Once again, the Postmodern Negro needs to get out of my head or I’m going to start charging rent. I had been thinking all week about ghetto values and their implication when I read his blog about an article by Anthony Bradley on “Ghetto Cracker: The Hip Hop ‘Sell Out’.”

You see, I love black people, but sometimes our behavior hurts my heart.

Bradley makes the argument that this “cracker mentality” most often portrayed in hip-hop videos is something that we brought up with us from the south. This “cracker ethos” includes an aversion to work, proclivity for violence, contentment with little to no education, sexual promiscuity, short-term thinking, drunkenness, an anti-entrepreneurial spirit, reckless pursuit of excitement, and wild music and dance. Rednecks had touchy pride, what you might call today a “bling-bling” vanity, a boastfully dramatized sense of self, and little self-control.

Okay, such criticisms might go down a lot easier if the conservative voices didn’t sound so morally superior. Maybe it’s the lack of love or the accusatory tone that sets me/us off. (Farrakhan can make many of the same pronouncements, but because he’s not sitting in judgment or acting like he’s above or outside the community, he has an ear). Plus, to my ear, it sounds like he’s blaming the “ghetto mentality” on Southern blacks. But that line of argument will take me way off point.

I have long believed that we have more of a class problem in this country than a race one. Ghetto folks and “white trash” folks have more in common than they think; and a middle class white guy will have more in common with a middle class black guy than “poor white trash”. They both live in conditions with limited opportunity, limited education and extreme poverty. And too often, a survival by any means necessary (take what you need), don’t pursue education mentality pervades both groups.

Ghetto life is a reality, a cauldron of pain, anger, poverty, and injustice. Our culture too often reflects the self-hatred that comes from living a nihilistic existence. It’s bad enough that the “real hip hop” brand of blackness is marketed to death to our youth, with the “bling-bling” mentality fomenting a sense of entitlement through our music and culture. Then to have to live next to liquor stores billboards for Kools (or are we supposed to be smoking Newports now, I missed a memo), and check cashing places that prey on poverty as much as any lottery, it all gets a little much.

But I still can’t get behind “ghetto” being the definition of us.

It’s okay to want to leave it behind. I have no inner, deep-seated need to prove my hardness by wanting to stay. Maybe I’m soft. Maybe I’m tired of ducking bullets on the Fourth of July and New Year’s Eve (and I’m far from living anywhere close to a Boyz ‘N the Hood-styled ghetto). Broken English and drooping pants or whatever bit of latest prison fashion has embedded itself as de rigeur within the sensibilities of our community. It sickens me that prison life seems to be more venerated than college life, that speaking too clearly and pursuing education is somehow “acting white.”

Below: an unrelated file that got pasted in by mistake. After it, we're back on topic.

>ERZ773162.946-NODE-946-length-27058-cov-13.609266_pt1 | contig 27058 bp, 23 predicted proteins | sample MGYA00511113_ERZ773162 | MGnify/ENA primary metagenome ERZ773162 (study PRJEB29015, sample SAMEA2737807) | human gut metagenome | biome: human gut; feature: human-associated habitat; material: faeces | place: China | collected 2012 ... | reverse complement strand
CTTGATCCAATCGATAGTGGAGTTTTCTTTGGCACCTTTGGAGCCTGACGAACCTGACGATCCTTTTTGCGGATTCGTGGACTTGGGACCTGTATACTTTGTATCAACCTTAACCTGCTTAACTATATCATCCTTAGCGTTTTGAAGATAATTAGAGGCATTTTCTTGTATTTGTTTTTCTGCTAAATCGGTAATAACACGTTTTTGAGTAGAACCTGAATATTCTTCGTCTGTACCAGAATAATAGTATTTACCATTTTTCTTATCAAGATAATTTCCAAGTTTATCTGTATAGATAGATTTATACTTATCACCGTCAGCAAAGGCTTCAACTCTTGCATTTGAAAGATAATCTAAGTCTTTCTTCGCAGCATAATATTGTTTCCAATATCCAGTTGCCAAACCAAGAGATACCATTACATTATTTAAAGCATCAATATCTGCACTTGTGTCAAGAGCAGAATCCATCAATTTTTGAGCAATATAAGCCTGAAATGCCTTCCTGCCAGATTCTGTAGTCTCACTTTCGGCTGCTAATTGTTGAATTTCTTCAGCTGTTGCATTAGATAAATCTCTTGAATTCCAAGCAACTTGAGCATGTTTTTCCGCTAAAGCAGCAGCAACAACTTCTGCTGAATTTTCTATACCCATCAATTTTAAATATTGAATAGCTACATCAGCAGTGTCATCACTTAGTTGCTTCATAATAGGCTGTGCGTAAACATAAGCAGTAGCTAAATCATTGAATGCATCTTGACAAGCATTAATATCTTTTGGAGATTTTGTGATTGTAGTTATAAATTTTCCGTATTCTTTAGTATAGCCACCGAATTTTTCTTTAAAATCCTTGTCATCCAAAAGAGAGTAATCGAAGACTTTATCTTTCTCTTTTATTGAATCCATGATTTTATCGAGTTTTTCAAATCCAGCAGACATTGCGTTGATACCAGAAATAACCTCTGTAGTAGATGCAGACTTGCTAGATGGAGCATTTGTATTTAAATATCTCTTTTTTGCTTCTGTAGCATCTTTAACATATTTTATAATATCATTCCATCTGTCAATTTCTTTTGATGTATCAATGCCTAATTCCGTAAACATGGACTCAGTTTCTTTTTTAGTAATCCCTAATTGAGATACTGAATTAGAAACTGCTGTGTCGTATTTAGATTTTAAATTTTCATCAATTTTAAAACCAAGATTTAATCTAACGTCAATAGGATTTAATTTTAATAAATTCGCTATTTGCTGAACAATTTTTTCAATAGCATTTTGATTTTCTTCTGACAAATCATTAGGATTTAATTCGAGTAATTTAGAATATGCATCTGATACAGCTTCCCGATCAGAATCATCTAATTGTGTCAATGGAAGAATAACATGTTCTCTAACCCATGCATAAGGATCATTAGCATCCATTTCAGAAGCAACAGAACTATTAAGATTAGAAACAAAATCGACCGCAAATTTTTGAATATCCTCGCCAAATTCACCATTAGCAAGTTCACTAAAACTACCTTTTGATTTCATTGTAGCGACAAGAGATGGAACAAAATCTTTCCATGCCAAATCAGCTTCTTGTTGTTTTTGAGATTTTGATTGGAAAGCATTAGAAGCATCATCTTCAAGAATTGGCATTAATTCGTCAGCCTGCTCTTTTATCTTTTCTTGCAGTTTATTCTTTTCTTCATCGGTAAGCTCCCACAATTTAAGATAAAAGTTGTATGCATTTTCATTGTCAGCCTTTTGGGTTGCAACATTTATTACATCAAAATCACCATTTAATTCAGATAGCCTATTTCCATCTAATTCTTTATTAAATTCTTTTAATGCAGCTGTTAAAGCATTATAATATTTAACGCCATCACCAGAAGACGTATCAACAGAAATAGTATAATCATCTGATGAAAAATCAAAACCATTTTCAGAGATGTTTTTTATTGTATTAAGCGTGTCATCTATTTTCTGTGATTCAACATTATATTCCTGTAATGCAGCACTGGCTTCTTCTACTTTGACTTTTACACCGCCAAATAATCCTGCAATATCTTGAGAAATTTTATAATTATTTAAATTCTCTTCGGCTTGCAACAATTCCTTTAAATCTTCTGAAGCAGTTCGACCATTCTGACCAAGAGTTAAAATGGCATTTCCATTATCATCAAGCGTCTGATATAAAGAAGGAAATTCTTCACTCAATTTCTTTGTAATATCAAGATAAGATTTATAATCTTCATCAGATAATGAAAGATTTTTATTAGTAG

I don’t want this to be reduced to some “blacker than thou” argument that only ends up pitting the educated against the uneducated, the middle class bourgeoises against the poor. However, I can’t stand how quick we can be to toss around epithets like “sell out” or “house Negro” or “Oreo” whenever someone breaks with our accepted group think, be it via philosophy, idea, or political agenda.

What does it mean for a black person to “sell out”? Colin Powell, Condoleezza Rice, Tiger Woods and many more, are often branded as “sell outs” or accused of “acting white” because they speak understandable English, pursue learning and have racially integrated lives. What is overlooked, however, is that much of the hip-hop and rap world represents a different form of “acting white” and “selling out.” That is, hip hop culture can be traced to the urbanization of the southern “redneck,” or to use the more socially offensive term, “cracker” culture of the past.

Bradley sais something that I really liked. The idea of that which is seen as “selling out” is actually “buying in”: buying into a worldview that promotes dignity, work, marriage, family, and healthy community.

I grew up in mostly white environments (school programs that in their infinite wisdom decided that only one black male at a time was to be considered an “advanced” student; living in a “good” neighborhood and attending the closest church). This led to an insecurity about being “black” and what it meant to be black. Once I was on my own, I had to get to a point where I was comfortable with my “blackness”, but I had to figure out what that meant. The first step was to no longer let other people, black or white, define what being black meant for me, or worse, judging my blackness through their eyes. I was born black, I will die – no matter what the world’s interpretation. We need to allow room for all kinds of black folk. Authentic blackness is about personal responsibility, pride, and a sense of history and community. If that makes me a sell out, then you can bite my sell out black ass.